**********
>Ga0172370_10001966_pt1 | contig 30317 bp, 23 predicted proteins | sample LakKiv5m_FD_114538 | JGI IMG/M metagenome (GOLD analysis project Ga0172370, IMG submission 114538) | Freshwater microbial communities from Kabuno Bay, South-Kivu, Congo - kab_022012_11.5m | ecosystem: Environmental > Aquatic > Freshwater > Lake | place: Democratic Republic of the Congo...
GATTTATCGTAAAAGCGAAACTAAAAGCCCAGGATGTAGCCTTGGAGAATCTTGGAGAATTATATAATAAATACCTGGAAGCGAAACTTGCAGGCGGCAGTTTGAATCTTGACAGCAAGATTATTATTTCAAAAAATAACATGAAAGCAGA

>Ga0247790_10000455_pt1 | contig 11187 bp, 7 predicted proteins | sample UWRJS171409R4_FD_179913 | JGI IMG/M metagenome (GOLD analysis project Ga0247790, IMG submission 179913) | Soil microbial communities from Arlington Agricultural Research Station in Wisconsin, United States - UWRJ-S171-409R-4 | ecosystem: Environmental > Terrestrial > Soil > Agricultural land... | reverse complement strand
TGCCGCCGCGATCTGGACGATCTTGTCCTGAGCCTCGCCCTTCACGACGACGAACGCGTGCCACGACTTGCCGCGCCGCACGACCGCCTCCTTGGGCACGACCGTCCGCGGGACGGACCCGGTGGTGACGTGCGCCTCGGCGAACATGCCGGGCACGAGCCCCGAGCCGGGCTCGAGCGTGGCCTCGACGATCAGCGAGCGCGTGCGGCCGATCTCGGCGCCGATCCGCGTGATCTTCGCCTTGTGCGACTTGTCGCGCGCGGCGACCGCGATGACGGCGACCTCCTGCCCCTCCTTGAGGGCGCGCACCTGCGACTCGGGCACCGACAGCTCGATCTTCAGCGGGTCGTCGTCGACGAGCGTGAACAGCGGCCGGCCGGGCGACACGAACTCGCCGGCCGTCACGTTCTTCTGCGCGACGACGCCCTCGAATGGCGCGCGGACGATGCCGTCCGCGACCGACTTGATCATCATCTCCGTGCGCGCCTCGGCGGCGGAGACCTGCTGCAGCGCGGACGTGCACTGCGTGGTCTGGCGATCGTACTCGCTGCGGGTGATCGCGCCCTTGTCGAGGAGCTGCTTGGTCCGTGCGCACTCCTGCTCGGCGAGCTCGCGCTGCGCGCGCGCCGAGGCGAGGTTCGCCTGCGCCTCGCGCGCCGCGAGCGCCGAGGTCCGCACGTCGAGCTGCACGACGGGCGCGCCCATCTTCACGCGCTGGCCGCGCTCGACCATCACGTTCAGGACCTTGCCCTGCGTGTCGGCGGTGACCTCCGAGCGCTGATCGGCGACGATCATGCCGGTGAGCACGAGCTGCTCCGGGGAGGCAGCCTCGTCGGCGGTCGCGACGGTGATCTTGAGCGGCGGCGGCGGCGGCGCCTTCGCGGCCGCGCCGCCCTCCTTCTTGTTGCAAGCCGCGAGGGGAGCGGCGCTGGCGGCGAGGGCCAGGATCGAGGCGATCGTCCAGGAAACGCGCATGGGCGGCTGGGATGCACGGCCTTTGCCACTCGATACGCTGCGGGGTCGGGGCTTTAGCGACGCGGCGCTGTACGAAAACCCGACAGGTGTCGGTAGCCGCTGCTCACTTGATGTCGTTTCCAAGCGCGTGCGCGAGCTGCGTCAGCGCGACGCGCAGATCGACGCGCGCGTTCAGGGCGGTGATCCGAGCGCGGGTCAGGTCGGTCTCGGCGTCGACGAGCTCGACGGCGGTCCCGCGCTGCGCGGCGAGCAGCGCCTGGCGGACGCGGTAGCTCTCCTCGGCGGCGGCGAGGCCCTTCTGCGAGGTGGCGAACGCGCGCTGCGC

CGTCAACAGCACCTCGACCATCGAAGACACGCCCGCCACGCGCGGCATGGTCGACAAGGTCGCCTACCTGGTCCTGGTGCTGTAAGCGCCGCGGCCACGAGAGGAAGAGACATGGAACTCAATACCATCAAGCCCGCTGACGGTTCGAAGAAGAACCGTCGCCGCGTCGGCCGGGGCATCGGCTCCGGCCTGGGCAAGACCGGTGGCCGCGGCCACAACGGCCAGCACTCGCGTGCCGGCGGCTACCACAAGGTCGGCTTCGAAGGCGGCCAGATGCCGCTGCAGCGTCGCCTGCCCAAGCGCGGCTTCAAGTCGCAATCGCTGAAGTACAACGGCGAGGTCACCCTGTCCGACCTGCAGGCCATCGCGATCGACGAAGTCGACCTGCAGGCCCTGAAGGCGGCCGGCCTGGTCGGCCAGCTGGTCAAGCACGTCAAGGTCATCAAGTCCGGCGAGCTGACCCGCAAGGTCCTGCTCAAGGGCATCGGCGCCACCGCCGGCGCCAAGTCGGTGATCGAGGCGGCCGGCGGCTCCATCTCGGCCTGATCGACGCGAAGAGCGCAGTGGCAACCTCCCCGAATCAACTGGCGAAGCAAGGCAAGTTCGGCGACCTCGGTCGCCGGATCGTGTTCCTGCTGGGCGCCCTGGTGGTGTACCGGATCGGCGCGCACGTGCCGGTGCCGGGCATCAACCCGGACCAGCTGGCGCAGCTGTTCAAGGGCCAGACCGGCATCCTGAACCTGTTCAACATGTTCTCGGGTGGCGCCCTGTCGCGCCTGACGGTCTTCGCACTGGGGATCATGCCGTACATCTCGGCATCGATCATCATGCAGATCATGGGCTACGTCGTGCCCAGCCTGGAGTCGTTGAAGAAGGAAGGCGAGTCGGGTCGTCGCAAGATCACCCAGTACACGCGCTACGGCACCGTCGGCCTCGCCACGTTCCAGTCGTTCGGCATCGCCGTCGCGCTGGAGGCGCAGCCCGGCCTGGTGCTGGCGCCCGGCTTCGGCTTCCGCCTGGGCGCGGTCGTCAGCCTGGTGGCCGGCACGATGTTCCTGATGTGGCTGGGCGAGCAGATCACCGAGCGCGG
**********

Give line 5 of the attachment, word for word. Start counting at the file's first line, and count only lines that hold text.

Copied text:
CGTCAACAGCACCTCGACCATCGAAGACACGCCCGCCACGCGCGGCATGGTCGACAAGGTCGCCTACCTGGTCCTGGTGCTGTAAGCGCCGCGGCCACGAGAGGAAGAGACATGGAACTCAATACCATCAAGCCCGCTGACGGTTCGAAGAAGAACCGTCGCCGCGTCGGCCGGGGCATCGGCTCCGGCCTGGGCAAGACCGGTGGCCGCGGCCACAACGGCCAGCACTCGCGTGCCGGCGGCTACCACAAGGTCGGCTTCGAAGGCGGCCAGATGCCGCTGCAGCGTCGCCTGCCCAAGCGCGGCTTCAAGTCGCAATCGCTGAAGTACAACGGCGAGGTCACCCTGTCCGACCTGCAGGCCATCGCGATCGACGAAGTCGACCTGCAGGCCCTGAAGGCGGCCGGCCTGGTCGGCCAGCTGGTCAAGCACGTCAAGGTCATCAAGTCCGGCGAGCTGACCCGCAAGGTCCTGCTCAAGGGCATCGGCGCCACCGCCGGCGCCAAGTCGGTGATCGAGGCGGCCGGCGGCTCCATCTCGGCCTGATCGACGCGAAGAGCGCAGTGGCAACCTCCCCGAATCAACTGGCGAAGCAAGGCAAGTTCGGCGACCTCGGTCGCCGGATCGTGTTCCTGCTGGGCGCCCTGGTGGTGTACCGGATCGGCGCGCACGTGCCGGTGCCGGGCATCAACCCGGACCAGCTGGCGCAGCTGTTCAAGGGCCAGACCGGCATCCTGAACCTGTTCAACATGTTCTCGGGTGGCGCCCTGTCGCGCCTGACGGTCTTCGCACTGGGGATCATGCCGTACATCTCGGCATCGATCATCATGCAGATCATGGGCTACGTCGTGCCCAGCCTGGAGTCGTTGAAGAAGGAAGGCGAGTCGGGTCGTCGCAAGATCACCCAGTACACGCGCTACGGCACCGTCGGCCTCGCCACGTTCCAGTCGTTCGGCATCGCCGTCGCGCTGGAGGCGCAGCCCGGCCTGGTGCTGGCGCCCGGCTTCGGCTTCCGCCTGGGCGCGGTCGTCAGCCTGGTGGCCGGCACGATGTTCCTGATGTGGCTGGGCGAGCAGATCACCGAGCGCGG